We fly out pretty early in the morning, and I’m hoping I can get some sleep on the way to the Pacific coast of the US. California, here I come!

Day 2: Flight to Bay Area
We loaded up the buses early this morning and took an hour drive to Dusseldorf, where we caught our charter flight to the Oakland, CA airport. The flight was pleasant and non-eventful. Every member of the orchestra had either 2 or 4 seats to themselves, and most everyone slept a lot. Since it was a charter, the whole plane got business class service. They kept feeding us and feeding us! I don’t think I’ve ever had so much to eat on a flight before.

We had some amazing views on the way. First was the always beautiful view over Greenland, where the snow appears to be a mile deep and the mountaintops just poking out of it.

We made our way over Canada’s Northwest Territories before turning south to fly near Calgary and then Seattle before heading into the Bay Area. As we made our way over Alberta and into northern Washington, we had a spectacular vista over the mountains. The air was crystal clear and the sharp peaks were a sight to behold.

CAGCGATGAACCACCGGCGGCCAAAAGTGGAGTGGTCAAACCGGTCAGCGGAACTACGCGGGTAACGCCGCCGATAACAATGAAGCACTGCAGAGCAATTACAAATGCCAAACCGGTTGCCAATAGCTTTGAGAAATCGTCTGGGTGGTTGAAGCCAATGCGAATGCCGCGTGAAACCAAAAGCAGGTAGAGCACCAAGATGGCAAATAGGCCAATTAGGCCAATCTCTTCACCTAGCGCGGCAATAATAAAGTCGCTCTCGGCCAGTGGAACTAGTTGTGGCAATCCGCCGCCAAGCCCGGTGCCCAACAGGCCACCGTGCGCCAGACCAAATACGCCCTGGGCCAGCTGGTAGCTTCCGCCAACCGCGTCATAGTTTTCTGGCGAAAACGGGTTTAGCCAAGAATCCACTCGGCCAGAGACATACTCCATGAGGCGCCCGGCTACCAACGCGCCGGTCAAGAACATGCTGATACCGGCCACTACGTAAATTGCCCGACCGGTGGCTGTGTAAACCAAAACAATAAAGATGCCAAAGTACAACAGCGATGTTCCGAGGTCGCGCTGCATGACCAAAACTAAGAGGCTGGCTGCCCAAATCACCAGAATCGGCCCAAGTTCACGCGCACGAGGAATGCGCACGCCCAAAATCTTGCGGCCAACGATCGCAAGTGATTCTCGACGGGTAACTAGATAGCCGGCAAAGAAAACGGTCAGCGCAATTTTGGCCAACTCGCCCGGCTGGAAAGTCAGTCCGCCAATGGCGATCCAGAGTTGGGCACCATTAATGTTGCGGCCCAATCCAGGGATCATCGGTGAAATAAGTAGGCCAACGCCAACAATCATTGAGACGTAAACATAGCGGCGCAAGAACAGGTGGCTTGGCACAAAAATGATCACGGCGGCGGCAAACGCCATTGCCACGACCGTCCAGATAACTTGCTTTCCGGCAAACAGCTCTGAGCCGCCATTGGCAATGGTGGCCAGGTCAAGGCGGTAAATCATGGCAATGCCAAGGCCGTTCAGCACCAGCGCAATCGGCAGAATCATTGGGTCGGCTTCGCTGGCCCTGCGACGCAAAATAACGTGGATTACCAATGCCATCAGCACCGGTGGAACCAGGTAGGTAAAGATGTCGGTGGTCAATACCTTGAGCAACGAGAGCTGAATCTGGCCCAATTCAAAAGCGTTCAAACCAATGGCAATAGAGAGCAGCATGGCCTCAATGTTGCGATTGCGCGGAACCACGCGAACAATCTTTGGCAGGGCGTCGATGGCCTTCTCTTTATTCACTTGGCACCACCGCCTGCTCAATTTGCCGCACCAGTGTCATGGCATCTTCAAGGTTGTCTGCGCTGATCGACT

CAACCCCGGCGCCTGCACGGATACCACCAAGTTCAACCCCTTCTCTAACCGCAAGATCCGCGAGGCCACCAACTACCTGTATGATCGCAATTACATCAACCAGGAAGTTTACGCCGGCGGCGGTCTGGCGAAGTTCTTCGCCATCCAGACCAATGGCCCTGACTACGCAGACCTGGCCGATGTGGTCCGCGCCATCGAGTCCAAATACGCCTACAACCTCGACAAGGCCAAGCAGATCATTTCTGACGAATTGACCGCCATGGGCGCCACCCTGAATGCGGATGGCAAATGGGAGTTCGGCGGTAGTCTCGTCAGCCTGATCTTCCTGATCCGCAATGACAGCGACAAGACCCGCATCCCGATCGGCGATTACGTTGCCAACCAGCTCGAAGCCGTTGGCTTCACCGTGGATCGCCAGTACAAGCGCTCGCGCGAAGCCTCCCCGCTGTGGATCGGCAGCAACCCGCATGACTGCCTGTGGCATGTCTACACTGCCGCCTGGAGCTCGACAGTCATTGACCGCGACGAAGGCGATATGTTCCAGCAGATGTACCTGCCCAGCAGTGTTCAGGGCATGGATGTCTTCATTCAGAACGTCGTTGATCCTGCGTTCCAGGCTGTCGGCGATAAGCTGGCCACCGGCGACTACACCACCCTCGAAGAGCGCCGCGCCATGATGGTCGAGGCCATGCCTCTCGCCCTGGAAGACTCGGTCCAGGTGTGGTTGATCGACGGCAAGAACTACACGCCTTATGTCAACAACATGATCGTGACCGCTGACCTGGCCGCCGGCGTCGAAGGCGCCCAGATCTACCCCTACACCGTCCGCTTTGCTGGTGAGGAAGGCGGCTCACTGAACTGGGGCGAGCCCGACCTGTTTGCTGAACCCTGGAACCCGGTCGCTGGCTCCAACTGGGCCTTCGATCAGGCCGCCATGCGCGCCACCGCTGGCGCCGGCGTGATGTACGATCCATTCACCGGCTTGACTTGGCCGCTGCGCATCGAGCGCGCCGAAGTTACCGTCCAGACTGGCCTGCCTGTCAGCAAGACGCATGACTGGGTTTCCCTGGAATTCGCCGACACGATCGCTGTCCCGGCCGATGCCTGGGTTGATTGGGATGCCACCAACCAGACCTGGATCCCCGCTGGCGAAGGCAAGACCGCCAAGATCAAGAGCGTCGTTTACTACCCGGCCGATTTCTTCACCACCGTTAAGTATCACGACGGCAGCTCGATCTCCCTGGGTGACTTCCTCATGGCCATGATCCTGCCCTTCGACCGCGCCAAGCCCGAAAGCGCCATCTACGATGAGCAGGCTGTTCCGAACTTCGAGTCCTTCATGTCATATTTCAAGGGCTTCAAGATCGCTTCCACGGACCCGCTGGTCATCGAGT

Things got progressively less snowy as we approached northern California, and we looked out over lush, green rolling hills. Faintly in the distance I saw the Pacific Ocean, and before long we were making final approach. Someone yelled, “There it is!” I looked out to see the San Francisco Bay under bright sunlight approaching off our right wing. It was a breathtaking sight, with the Golden Gate Bridge, Alcatraz, and downtown San Francisco clearly visible. I spent the entire last 20 minutes of the flight with my forehead stuck to the window, as did many other colleagues.

San Francisco Bay
It took me FOR-E-VER to get through the passport check, mostly because there was no separate line for US Citizens. The entire orchestra (except for me) had to submit their customs declaration, visa forms, and all 10 fingers to be scanned. The poor border agent sighed in relief as I walked up, “Oh, good, you’re American. This’ll be quick.”

The bus ride to Berkeley was nice. It was a very sunny afternoon, and the orchestra members seemed to really appreciate the natural beauty of the area. Our hotel in Berkeley is super nice. It’s an old-style hotel, but it’s been recently renovated, and for some reason I was given a suite. I’m not complaining.

We're in California!